In the Dark
by Susan the Electrified
We forget sometimes how spoiled we are and how much we take for granted: drinkable water running from our taps, telephone service we carry around in our purses and pockets, even computers that fit into the palms of our hands and connect us to the world.
Oh, yeah, and electricity, the stuff that makes everything hum: the AC, fridge, lights, washer, dryer, toaster, PC, water heater, curling iron.
My condo is all-electric. And, when I wrote this piece in my trusty spiral notebook, it was completely unelectrified. I had no power for two days in July. Forty-eight hours without the AC, and I felt severely voltage deprived.
I brushed my teeth by candlelight because the bathroom has no window. I couldn't get online to connect with friends or answer questions posed by the students in my EarthlyCharms.com workshop. We had to toss everything perishable from the freezer and fridge (but not before I ate the melted Minty Chocolate Chip frozen yogurt). I told Ed it was a good thing we hadn't made a shopping run before the storm, which left mostly spoiled yogurt, soy canola mayo, various juices, and hot cheese to dispose of. (If Dominos didn't deliver, we would often starve.) The beer was okay, however, which made Ed very happy.
As I update this piece, it's a week post-storm, and at least 100,000 people are still without power. That's a lot fewer than the estimated 545,000 who were without electricity at one point. The houses of my parents, my brother, and so many others went black as the 40-80 mph winds blew through late on Wednesday. Ironically, my condo made it through the worst of it just fine. My lights didn't go out until the next night when a transformer blew behind the local Bread Co. (Eileen Dreyer called to see if I was okay, as she had lights, being that her grid also supports a hospital and two fire stations. She told me that a Bread Company and Kinkos going down didn't quite carry the same weight.)
I awoke at 3 a.m., some time after the power went out, thinking I should turn the thermostat down (which I always keep around 80 degrees, which doesn't make Ed as happy as the beer). Only when I flipped the hall light on...well, it didn't go on. I looked out the window at my neighborhood and pretty much saw pitch. I moaned loudly, and Ed asked, "What is it?"
"Power's out, and it's a hundred degrees," I whined, as he got out his battery-powered laptop and played Nelly's "It's Getting Hot in Here." Computer dudes. They're hilarious. Somehow, we both managed to get back to sleep, despite the heat.
The next morning, while he headed off to his air-conditioned office, I stayed home, dealing with phone calls involving the house closing and the condo sale, sweating, watching the cats pant, and feeling relieved when another storm rushed through and briefly dropped the temp. It had been triple digits in St. Louis, like everywhere else. I'll admit it. I like my AC when we hit 100 degrees, much as I like my lights.
I remember thinking, as a kid, that the lights going out was fun. Candles were cool. Drinking milk before it spoiled and eating melted ice cream rocked. Since when did growing up mean getting so dependent on being hard-wired? How could I ever imagine that having no power for two days would mean feeling so disconnected?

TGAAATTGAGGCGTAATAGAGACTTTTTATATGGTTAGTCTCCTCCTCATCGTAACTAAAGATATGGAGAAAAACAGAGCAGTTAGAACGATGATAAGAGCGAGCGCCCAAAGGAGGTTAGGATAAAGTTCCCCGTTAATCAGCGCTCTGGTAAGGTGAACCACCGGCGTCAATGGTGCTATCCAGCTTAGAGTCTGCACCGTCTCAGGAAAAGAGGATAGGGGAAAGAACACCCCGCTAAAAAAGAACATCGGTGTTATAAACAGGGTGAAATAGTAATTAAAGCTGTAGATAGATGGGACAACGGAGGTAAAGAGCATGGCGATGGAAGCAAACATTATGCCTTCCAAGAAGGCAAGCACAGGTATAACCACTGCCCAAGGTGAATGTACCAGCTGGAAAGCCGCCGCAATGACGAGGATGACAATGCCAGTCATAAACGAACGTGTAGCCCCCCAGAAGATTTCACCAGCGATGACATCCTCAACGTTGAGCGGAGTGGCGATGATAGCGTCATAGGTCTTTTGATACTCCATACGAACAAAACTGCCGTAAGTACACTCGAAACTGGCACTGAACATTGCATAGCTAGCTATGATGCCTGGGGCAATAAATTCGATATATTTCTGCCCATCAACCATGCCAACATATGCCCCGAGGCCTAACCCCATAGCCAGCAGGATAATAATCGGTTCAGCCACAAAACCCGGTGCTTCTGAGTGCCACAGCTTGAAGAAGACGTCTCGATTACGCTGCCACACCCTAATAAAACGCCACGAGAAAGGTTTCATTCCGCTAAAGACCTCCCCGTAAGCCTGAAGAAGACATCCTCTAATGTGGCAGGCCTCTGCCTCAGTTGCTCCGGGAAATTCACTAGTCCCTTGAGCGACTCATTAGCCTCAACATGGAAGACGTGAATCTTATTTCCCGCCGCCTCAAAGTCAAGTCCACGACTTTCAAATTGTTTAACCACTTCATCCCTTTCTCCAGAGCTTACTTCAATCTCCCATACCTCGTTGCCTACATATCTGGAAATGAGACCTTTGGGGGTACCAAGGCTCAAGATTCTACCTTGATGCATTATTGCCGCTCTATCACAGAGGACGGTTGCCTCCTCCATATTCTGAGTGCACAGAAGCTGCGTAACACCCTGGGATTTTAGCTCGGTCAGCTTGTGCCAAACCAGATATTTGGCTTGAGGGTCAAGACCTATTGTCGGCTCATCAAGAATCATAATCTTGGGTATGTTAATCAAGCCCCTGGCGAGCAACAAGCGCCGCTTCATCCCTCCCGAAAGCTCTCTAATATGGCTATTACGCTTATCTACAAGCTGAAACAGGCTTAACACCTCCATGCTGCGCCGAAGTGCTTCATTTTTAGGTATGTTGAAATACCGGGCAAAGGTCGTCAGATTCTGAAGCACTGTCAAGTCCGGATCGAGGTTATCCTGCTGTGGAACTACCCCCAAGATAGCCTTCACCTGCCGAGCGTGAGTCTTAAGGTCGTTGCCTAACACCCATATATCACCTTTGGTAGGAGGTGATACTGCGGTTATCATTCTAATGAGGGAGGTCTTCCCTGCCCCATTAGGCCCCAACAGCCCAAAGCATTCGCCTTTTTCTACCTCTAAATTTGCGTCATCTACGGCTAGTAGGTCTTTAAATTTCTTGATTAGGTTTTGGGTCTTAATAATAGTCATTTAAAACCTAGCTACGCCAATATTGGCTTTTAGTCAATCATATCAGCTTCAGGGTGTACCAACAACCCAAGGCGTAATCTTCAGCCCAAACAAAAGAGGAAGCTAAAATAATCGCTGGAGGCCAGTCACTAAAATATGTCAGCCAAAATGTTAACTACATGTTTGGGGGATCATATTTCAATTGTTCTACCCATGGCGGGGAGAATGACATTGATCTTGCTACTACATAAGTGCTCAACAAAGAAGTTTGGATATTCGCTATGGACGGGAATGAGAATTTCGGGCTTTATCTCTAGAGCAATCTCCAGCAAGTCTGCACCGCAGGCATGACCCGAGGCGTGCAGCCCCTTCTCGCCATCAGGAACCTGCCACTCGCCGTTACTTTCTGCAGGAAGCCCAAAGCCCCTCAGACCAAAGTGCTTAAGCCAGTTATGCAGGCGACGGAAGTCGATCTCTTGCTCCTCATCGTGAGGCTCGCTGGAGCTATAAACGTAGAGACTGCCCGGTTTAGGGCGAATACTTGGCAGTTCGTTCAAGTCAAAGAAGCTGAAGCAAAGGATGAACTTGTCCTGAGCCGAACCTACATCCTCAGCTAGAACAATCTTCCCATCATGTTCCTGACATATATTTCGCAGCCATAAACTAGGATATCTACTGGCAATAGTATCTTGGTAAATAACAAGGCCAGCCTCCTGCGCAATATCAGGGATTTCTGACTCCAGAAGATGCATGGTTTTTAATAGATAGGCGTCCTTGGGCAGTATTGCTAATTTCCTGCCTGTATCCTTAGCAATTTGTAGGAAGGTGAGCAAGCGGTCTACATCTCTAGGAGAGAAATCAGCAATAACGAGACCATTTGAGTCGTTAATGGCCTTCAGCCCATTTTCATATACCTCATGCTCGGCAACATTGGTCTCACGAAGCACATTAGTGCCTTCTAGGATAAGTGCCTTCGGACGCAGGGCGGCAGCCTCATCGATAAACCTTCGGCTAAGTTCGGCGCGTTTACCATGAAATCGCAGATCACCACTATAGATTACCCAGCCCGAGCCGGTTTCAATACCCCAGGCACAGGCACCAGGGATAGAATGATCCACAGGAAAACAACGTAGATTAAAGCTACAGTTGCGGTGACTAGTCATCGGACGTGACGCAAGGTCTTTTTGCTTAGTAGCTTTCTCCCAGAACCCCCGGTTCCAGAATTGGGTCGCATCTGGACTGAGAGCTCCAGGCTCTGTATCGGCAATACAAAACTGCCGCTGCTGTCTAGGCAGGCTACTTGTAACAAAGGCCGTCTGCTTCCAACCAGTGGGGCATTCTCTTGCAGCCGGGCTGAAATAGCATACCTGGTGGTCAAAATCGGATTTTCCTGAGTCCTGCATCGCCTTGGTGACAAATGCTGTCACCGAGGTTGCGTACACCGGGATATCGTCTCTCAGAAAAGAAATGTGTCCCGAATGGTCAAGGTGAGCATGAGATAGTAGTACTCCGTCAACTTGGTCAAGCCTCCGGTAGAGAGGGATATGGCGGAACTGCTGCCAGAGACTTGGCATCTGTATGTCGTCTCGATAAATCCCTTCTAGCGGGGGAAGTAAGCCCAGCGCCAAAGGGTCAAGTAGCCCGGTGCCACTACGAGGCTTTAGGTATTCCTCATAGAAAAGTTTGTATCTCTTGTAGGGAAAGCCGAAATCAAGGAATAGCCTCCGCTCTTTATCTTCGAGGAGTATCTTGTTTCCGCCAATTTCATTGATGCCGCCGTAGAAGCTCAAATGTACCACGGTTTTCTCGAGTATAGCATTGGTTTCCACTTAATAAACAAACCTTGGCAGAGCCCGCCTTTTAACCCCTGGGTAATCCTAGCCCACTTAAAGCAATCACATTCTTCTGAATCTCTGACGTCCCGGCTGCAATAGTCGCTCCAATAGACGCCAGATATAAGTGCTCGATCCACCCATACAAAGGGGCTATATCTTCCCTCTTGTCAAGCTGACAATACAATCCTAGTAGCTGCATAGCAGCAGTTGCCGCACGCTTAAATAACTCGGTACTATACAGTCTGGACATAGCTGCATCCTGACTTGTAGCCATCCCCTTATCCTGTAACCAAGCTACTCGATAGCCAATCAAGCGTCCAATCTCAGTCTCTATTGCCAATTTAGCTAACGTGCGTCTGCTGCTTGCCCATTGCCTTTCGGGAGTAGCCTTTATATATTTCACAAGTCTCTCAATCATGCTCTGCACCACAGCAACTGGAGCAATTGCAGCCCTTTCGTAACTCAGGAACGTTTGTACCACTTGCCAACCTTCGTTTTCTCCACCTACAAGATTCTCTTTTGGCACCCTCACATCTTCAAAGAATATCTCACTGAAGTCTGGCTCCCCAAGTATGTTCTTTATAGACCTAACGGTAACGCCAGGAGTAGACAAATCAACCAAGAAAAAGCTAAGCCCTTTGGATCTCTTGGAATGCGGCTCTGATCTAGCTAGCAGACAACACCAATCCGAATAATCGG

What I discovered was surprising. How quickly I stopped worrying about emails and blogs and whatever was happening on the 'Net. Since I couldn't use the treadmill, I went up to the local high school with my mom and zipped around the track in the sun, while she walked back and forth in the shade of the straight-away. Ed and I sat and talked by candlelight at night, without the boob tube blaring. Folks who generally emailed actually called on the phone, and I realized how nice it was to hear their voices. My neighbors were out and about instead of being closed-up inside with their air-conditioning. We could hear conversations through the open windows, which was oddly entertaining.
Then the lights went on unexpectedly, and things picked up right where they'd left off.
I consider the victims of horrific natural disasters, and I know how miniscule any temporary discomfort was in the scheme of things. But it did make me realize how much about my life I take for granted, how much more connected I can feel off-line when I don't spend so much time on-line, and how glad I am that all I lost were lights. My family was safe. Few residents of my city were injured, and fewer died. Hopefully, by the time you read this, everyone has had power restored and can fill up their fridges again.
Sometimes there is a bright side to being left in the dark.
P.S. Good news on the book front: As a result of some very serendipitous events, I'll be writing a YA (non-mystery) series for Random House/Delacorte about debutantes in my old stomping grounds of Houston, Texas, sort of along the lines of the "Gossip Girl" books. Ah, another chance to dredge up high school memories! Should be a hoot! Also, thanks for all the good wishes for the Anthony Award nomination for THE GOOD GIRL'S GUIDE TO MURDER. What a truly nice surprise! Oh, and we closed on the house and started moving in...hooray! If I'm off-line a lot these days, you'll know why (um, yeah, I should be writing but I'm probably at Lowes or Home Depot).